Others[edit]

JINSA presents a Distinguished Service Award in honor of U.S. Senator Henry M. Jackson

JINSA publishes U.S. policy-related publications including the semi-annual Journal of International Security Affairs as well as conference proceedings and monographs. For 22 years, JINSA published Security Affairs - a monthly newsletter. In 2004, JINSA published a reference book: Profiles in Terror: A Guide to Middle East Terrorist Organizations by Aaron Mannes.

Each fall, JINSA presents an annual Distinguished Service Award, named in honor of the late-Senator Henry M. "Scoop" Jackson to U.S. government leaders (generally a senior U.S. Government or Armed Forces official, a Senator or two Members of the United States House of Representatives) for their career dedication to U.S. national security. Past honorees have included: Deputy Secretary of Defense Paul Wolfowitz (2002), Senator Joe Lieberman (1997), Senator Max Cleland (2000), then-Defense Secretary Dick Cheney (1991), all three Secretaries of the U.S. Armed Services (2001), Congresswoman Jane Harman and Congressman Jim Saxton (2003), Indiana Senator Evan Bayh (2004), Chairman of the Joint Chiefs of Staff General Peter Pace (USMC) (2005), Senator John McCain (2006), Defense Secretary Robert M. Gates (2007), Chairman of the Joint Chiefs of Staff Admiral Mike Mullen (2008), and (2009) all five chiefs of the U.S. Armed Forces and the Commander of the U.S. Special Operations Command (U.S. Army Chief of Staff Gen. George W. Casey, Jr.; U.S. Marine Corps Commandant Gen. James T. Conway; U.S. Navy Chief of Naval Operations Admiral Gary Roughead; Coast Guard Commandant Adm. Thad W. Allen; Air Force Chief of Staff Gen. Norton A. Schwartz; Commander of U.S. Special Operations Command U.S. Navy Adm. Eric T. Olson.)

In addition, for the past six years beginning in 2003, JINSA has honored six enlisted representatives of the U.S. Armed Services and U.S. Special Operations Command, each selected by their respective services, with the "Grateful Nation Award" for duty that, while exemplary, might otherwise go unrecognized.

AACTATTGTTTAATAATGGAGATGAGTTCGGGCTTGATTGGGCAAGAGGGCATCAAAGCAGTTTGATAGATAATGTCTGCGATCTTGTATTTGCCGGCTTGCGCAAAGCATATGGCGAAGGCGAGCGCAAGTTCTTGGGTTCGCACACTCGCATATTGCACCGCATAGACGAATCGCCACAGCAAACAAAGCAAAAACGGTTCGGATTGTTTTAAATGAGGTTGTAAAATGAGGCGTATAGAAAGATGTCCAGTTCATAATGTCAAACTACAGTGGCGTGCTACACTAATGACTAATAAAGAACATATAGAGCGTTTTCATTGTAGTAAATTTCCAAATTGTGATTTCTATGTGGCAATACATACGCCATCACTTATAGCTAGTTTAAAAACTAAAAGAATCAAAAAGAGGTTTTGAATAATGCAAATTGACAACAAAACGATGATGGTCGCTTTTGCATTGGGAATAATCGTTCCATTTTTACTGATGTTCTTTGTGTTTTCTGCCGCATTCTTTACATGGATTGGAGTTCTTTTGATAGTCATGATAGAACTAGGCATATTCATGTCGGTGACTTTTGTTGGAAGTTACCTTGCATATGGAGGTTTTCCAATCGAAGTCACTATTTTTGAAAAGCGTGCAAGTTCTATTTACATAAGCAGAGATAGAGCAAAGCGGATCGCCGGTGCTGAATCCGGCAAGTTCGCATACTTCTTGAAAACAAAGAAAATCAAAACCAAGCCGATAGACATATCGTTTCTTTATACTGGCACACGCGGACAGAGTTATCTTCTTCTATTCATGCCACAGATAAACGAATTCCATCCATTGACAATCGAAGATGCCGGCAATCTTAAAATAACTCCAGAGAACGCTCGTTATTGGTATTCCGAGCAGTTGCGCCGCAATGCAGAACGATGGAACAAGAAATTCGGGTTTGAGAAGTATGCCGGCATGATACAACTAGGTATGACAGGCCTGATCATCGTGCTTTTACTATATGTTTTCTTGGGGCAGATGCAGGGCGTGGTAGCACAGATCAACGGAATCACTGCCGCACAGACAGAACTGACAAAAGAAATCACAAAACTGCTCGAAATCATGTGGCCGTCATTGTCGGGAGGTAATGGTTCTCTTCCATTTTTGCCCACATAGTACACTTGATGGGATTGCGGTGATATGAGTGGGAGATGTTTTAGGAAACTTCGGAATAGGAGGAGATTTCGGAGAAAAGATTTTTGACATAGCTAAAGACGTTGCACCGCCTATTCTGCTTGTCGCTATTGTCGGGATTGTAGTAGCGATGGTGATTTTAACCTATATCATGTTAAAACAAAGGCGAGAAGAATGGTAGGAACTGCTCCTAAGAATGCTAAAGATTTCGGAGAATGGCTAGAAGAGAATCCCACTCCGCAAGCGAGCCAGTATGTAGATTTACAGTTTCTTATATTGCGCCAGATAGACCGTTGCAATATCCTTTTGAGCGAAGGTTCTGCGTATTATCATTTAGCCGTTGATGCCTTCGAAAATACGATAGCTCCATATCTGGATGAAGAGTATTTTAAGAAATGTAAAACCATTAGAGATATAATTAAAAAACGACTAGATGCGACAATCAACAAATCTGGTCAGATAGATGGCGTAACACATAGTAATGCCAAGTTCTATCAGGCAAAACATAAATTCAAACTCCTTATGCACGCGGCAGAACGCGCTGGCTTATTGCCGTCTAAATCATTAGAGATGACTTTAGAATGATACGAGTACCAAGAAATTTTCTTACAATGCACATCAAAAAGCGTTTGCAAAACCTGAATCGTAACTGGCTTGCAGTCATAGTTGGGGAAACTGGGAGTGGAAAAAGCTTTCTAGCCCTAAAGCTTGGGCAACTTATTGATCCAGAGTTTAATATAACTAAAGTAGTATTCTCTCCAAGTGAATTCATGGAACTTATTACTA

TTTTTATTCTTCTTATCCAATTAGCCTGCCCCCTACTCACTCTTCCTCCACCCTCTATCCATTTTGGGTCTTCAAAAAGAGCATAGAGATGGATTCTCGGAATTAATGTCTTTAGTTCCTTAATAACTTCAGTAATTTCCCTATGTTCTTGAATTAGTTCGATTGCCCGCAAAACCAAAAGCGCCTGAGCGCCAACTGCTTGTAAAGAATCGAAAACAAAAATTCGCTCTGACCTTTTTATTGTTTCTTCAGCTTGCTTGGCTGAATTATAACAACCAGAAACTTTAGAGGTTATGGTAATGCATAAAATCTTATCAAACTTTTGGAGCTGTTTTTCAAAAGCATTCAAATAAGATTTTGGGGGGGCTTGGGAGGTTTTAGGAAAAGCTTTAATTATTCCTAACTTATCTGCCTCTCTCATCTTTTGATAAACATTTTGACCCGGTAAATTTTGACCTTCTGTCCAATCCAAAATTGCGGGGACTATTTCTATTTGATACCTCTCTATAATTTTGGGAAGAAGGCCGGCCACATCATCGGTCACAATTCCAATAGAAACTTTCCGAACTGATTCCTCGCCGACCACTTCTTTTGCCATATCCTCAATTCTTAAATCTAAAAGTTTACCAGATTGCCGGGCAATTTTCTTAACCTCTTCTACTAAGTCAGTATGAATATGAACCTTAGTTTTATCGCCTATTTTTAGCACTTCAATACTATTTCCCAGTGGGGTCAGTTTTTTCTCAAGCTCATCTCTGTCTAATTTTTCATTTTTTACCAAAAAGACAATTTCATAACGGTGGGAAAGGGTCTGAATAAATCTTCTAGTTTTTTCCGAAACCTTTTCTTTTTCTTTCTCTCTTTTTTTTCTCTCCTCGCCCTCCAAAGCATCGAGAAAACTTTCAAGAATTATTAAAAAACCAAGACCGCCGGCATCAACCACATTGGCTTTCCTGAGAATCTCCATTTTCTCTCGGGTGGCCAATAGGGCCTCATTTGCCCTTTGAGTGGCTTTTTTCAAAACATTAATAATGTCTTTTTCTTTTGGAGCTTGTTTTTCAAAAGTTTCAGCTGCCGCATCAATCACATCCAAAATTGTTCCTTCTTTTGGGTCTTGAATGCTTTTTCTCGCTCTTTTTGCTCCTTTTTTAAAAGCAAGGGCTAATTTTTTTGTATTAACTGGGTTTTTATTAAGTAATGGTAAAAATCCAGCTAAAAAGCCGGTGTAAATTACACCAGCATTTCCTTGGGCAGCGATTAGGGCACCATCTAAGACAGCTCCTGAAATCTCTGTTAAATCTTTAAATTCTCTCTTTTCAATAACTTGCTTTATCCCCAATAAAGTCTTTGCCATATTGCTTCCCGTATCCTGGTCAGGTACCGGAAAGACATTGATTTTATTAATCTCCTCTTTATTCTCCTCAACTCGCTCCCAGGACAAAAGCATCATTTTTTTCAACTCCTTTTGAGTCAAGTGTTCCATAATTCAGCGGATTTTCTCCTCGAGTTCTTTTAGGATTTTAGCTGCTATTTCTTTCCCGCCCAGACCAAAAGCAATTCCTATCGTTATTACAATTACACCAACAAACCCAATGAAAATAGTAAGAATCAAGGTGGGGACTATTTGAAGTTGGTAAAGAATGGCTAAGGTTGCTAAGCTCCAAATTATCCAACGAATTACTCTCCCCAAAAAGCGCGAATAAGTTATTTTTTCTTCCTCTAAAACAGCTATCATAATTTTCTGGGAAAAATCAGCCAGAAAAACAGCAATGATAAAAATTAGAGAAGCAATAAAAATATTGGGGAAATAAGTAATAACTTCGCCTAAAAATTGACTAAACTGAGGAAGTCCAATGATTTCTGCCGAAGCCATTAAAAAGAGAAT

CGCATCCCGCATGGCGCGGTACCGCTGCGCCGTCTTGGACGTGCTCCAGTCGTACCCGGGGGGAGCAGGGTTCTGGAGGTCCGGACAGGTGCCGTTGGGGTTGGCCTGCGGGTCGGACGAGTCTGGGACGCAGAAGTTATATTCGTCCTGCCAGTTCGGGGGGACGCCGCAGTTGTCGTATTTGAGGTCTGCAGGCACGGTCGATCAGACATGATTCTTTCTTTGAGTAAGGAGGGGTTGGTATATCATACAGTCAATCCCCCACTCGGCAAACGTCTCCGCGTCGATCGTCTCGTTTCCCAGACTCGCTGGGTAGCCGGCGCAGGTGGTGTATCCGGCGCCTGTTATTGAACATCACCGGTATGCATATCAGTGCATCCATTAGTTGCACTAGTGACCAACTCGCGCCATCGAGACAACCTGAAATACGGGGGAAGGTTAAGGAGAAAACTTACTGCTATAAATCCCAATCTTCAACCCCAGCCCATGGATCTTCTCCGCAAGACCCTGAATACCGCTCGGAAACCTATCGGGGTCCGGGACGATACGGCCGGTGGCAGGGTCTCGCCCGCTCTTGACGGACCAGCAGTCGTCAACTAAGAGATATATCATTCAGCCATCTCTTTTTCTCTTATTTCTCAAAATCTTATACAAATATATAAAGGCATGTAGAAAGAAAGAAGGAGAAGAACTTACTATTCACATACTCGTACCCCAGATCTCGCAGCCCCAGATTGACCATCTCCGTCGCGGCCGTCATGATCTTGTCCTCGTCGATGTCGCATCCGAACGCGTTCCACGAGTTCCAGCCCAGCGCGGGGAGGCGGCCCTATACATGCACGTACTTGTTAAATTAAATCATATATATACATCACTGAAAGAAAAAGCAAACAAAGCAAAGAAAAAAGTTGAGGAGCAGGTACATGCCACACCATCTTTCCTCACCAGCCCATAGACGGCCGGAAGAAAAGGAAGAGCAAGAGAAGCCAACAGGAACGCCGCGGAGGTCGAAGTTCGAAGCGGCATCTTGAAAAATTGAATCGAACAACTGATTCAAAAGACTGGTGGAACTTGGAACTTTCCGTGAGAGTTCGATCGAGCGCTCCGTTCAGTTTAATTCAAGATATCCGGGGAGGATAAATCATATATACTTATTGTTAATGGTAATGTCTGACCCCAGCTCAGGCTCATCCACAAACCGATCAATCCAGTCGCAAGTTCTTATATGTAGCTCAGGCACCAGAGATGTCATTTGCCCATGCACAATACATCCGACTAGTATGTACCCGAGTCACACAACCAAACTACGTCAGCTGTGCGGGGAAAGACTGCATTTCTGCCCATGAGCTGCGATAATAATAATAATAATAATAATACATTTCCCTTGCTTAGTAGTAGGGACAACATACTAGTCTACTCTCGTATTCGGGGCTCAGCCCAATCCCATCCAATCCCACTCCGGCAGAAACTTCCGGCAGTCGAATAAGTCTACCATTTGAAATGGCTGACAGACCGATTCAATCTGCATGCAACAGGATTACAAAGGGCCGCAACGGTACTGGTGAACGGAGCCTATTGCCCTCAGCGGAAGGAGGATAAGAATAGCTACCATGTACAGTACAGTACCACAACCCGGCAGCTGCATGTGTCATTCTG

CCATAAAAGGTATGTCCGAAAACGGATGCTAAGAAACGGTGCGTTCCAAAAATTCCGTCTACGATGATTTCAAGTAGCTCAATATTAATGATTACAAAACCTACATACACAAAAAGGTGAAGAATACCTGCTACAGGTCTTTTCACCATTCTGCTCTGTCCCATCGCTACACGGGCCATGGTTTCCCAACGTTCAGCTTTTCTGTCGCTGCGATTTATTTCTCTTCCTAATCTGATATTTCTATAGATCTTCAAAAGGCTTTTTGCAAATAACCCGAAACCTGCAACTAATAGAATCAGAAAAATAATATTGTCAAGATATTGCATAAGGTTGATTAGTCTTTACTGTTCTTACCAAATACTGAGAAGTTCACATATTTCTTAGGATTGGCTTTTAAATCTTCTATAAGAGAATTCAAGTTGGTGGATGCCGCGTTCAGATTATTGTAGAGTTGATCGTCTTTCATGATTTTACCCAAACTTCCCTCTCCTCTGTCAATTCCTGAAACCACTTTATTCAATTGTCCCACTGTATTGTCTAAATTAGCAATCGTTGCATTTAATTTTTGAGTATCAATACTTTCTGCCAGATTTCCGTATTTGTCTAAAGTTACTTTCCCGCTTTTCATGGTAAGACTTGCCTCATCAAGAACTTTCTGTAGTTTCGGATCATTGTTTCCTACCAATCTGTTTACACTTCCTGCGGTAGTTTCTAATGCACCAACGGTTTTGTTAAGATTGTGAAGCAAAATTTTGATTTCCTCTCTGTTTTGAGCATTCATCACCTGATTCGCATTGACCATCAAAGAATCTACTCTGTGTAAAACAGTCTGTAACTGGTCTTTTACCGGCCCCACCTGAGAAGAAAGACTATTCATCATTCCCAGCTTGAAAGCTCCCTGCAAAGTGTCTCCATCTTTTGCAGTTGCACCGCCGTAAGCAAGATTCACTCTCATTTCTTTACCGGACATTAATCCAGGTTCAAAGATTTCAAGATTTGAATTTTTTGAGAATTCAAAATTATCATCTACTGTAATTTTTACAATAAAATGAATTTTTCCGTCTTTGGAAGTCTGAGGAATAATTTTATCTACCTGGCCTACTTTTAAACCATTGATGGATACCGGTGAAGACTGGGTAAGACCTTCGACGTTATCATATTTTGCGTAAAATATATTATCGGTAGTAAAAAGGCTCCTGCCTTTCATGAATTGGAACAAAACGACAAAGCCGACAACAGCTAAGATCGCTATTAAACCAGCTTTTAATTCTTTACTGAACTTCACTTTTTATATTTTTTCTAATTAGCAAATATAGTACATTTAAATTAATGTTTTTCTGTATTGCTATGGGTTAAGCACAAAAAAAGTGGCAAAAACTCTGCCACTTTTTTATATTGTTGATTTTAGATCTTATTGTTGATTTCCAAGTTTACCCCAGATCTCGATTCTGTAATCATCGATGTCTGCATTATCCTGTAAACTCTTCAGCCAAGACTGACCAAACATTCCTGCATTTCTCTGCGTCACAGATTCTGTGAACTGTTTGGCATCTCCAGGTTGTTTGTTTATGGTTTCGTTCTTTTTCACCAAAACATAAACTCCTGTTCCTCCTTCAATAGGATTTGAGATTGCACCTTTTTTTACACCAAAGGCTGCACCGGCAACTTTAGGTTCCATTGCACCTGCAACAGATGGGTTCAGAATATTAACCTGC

History[edit]

Founded in 1976 as a result of the lessons learned from the 1973 Yom Kippur War, JINSA communicates with the national security establishment and the general public to explain the role Israel can and does play in bolstering American interests, as well as the link between American defense policy and the security of Israel. JINSA's founding, according to Jason Vest,[1] was prompted by "neoconservatives concerned that the United States might not be able to provide Israel with adequate military supplies in the event of another Arab-Israeli war."

In the late 1980s, JINSA underwent a profound repurposing of mission which, although retaining the interest in maintaining and strengthening the U.S.-Israeli defense relationship, widened its focus to general U.S. defense and foreign policy, with missions and meetings with national leaders and military officials from countries as diverse as Ethiopia, Belgium, South Korea, India, Bulgaria, Italy, the Republic of China, Uzbekistan, Costa Rica, Spain, Eritrea, Jordan, the People's Republic of China, Hungary, United Kingdom and Germany, to name a few.

JINSA, a charitable 501(c)(3) organization, maintains a staunchly non-partisan stance in its official policies and statements.

2008 rebuke of the Conference of Presidents[edit]

JINSA director Tom Neumann rebuked the Conference of Presidents of Major American Jewish Organizations leader Malcolm Hoenlein for the conference's decision to disinvite the 2008 Republican vice-presidential nominee Alaska governor Sarah Palin from a rally protesting against the Islamic Republic of Iran. [2]. Hoenlein's decision was based on several of the sponsors unsubstantiated claims that their nonprofit status would be jeopardized through involvement in a program that would have provided a forum to one candidate and not others, a violation of the law.[citation needed] Neumann and others noted that Sen. Hillary Clinton, who had agreed to speak at the rally, withdrew her participation once she learned that Gov. Palin was also invited to speak at the rally. This in point of fact eliminated concerns that the rally was a politically partisan event as representatives from both major parties had agreed to speak. Neumann's rebuke of Hoenlein was for not consulting with the constituent member organizations of the Conference of Presidents of Major American Jewish Organizations before acting to disinvite Gov. Palin.

Shoshana Bryen[edit]

In 1981-91 the executive director was pro-Israel hawk Shoshana Bryen, wife of Steven Bryen, who was fired in January 2012, leading to the resignation of R. James Woolsey, Michael Ledeen, and Richard Perle.[2]

Criticism[edit]

Jason Vest, writing in The Nation,[1] alleges that JINSA, along with Frank Gaffney's Center for Security Policy, are "underwritten by far-right American Zionists" and both believe strongly that

"'regime change' by any means necessary in Iraq, Iran, Syria, Saudi Arabia and the Palestinian Authority is an urgent imperative."

See also[edit]

References[edit]

  1. ^ a b c Jason Vest, [1], The Nation, September 2, 2002
  2. ^ Rightweb profile of Shoshana Bryen

External links[edit]